Carpal Tunnel Neck

November 28, 2011 by  
Filed under Uncategorized

carpal tunnel neckWe know that the carpal tunnel region of your wrist is no where close to your neck.  So how is it that neck pain can be the cause of your carpal tunnel syndrome?

First let’s examine the muscles in your neck and see how they play an important role when it comes to getting relief from your carpal tunnel injury.

The muscles of your neck are medically known as the scalene muscles.  The scalene muscles maybe the first set of muscles that can cause pressure on your median nerve preventing you from getting carpal tunnel quick relief. These muscles originate at your neck vertebrae and insert on your first rib.

We know that when these set of neck muscles start to spasm, they immediately pinch and exert pressure directly onto your brachial plexus.  The brachial plexus is a group of nerve tissue fibres that comprise of and develop into the median nerve, radial and ulnar nerves. What this means for you, the carpal tunnel sufferer, is that you will start to experience a numbing, tingling feeling in your first 2 fingers and your hand.

Your scalene muscles are comprised of 3 muscles: anterior, posterior, and medial scalene muscles. The origin of the muscle is attached to the front of the 1st and 2nd ribs, and the end point – the insertion – is on the 2nd to 6th cervical vertebrae of the neck. When the scalenes contract it brings your head down toward your chest, causing this muscle to easily become overused.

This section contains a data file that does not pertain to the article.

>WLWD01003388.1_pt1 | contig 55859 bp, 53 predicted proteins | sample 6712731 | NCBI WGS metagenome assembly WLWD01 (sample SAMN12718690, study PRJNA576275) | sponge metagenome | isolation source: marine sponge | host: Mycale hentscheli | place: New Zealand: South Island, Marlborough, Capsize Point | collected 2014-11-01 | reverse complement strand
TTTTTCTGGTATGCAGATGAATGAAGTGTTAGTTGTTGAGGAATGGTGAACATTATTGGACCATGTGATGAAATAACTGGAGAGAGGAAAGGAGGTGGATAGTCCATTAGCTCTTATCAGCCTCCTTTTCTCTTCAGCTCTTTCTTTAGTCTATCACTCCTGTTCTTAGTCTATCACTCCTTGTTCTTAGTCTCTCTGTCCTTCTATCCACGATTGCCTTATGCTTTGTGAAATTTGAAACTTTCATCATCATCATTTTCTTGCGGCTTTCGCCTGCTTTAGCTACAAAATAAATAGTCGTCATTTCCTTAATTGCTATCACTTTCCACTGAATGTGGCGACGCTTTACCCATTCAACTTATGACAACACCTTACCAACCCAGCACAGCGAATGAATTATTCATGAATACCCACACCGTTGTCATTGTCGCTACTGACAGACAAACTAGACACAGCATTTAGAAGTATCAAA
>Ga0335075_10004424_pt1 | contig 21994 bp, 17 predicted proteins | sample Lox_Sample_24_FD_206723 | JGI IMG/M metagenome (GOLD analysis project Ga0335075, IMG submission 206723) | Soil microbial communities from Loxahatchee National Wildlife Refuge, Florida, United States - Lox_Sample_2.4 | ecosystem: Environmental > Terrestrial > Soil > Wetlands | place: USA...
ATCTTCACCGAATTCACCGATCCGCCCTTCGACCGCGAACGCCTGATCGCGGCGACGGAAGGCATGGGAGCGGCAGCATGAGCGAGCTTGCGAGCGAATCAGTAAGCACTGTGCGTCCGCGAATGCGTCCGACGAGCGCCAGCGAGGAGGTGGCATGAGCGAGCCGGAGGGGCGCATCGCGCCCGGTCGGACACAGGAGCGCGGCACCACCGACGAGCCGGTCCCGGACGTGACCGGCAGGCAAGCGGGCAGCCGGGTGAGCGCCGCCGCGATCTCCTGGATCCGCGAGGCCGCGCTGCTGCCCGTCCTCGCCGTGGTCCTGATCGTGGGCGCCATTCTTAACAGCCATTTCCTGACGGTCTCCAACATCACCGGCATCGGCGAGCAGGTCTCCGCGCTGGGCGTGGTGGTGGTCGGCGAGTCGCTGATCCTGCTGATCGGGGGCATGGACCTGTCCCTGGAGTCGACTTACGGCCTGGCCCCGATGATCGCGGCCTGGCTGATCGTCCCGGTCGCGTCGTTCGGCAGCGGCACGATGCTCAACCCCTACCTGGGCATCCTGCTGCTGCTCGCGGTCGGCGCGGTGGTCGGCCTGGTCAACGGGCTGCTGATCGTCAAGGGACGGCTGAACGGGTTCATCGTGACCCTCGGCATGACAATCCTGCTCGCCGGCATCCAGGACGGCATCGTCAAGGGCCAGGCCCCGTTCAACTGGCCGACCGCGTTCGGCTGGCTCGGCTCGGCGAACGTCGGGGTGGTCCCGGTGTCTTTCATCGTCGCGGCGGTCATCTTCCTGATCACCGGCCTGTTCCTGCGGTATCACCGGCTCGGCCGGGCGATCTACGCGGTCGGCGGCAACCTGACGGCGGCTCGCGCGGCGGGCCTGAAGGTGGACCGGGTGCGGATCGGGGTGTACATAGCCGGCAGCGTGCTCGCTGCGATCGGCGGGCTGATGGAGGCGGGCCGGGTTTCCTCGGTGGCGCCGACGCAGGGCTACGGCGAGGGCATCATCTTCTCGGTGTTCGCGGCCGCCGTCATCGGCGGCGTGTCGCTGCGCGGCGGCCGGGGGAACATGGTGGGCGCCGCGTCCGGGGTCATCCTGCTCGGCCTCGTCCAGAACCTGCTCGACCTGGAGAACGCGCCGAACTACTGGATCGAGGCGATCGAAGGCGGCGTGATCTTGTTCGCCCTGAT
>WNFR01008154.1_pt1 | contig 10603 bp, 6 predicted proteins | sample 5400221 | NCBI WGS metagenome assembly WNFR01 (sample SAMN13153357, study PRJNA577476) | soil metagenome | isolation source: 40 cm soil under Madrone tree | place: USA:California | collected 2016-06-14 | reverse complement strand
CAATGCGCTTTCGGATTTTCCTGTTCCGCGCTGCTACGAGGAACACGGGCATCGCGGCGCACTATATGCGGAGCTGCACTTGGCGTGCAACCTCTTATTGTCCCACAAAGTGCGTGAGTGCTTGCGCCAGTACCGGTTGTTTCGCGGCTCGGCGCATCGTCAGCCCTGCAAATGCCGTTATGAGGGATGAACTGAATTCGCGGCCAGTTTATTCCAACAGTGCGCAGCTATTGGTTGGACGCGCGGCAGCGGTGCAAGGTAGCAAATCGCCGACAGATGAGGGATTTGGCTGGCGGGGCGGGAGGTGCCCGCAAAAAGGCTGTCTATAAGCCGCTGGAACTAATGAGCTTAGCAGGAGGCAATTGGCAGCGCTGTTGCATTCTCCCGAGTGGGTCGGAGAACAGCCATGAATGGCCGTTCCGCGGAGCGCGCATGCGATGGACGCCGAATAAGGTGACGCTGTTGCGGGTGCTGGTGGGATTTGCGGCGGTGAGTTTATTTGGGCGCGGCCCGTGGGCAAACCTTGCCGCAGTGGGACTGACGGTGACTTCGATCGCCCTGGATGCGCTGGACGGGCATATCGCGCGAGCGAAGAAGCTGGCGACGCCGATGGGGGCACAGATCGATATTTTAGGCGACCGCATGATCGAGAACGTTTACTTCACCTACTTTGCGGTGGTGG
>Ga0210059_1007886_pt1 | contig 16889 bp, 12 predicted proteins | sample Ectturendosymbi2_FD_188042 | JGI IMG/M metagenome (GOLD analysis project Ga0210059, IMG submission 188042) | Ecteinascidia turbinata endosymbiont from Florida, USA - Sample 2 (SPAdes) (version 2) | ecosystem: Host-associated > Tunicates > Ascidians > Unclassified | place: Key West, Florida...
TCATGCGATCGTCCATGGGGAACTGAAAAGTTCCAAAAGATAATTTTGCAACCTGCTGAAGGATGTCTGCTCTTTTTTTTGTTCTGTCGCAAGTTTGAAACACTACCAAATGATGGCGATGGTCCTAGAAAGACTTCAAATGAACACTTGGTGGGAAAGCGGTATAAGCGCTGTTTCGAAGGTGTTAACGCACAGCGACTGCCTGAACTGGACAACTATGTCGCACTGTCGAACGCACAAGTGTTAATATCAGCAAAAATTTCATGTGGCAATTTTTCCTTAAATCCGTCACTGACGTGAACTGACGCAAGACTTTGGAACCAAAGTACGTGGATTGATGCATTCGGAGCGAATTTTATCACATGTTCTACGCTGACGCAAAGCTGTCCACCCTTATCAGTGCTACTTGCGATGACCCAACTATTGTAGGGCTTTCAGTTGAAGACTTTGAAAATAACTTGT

As muscle spasms occur in your neck, the back of your head pulls down and forward, and your chin slightly moves down toward your chest. This makes the back end of the vertebra push up. Although slight, over an extended period of time, these muscle spasms in your neck will change the curvature of your neck. If there hasn’t been any damage to your vertebrae and spine, after you release the scalene spasms, it’s possible to re-align your neck and spine to its natural curve.

So the goal is to eliminate the muscle spasms that are occurring in your neck, which put pressure on your median nerve, if you ever want to get relief from carpal tunnel once and for all.

How do you go about doing this without breaking the back and emptying your wallet?

It’s actually much easier and cheaper to relive carpal tunnel pain than you think.  And the best part is that you can do it from the comfort of your own home!

Let’s take a closer look at how you can avoid carpal tunnel surgery simply by releasing your neck spasms that are putting pressure on your median nerve.  Watch this short video that will show you simple steps to cure and treat carpal tunnel at home without any medical gadgets or exercise equipment.

neck carpal tunnel


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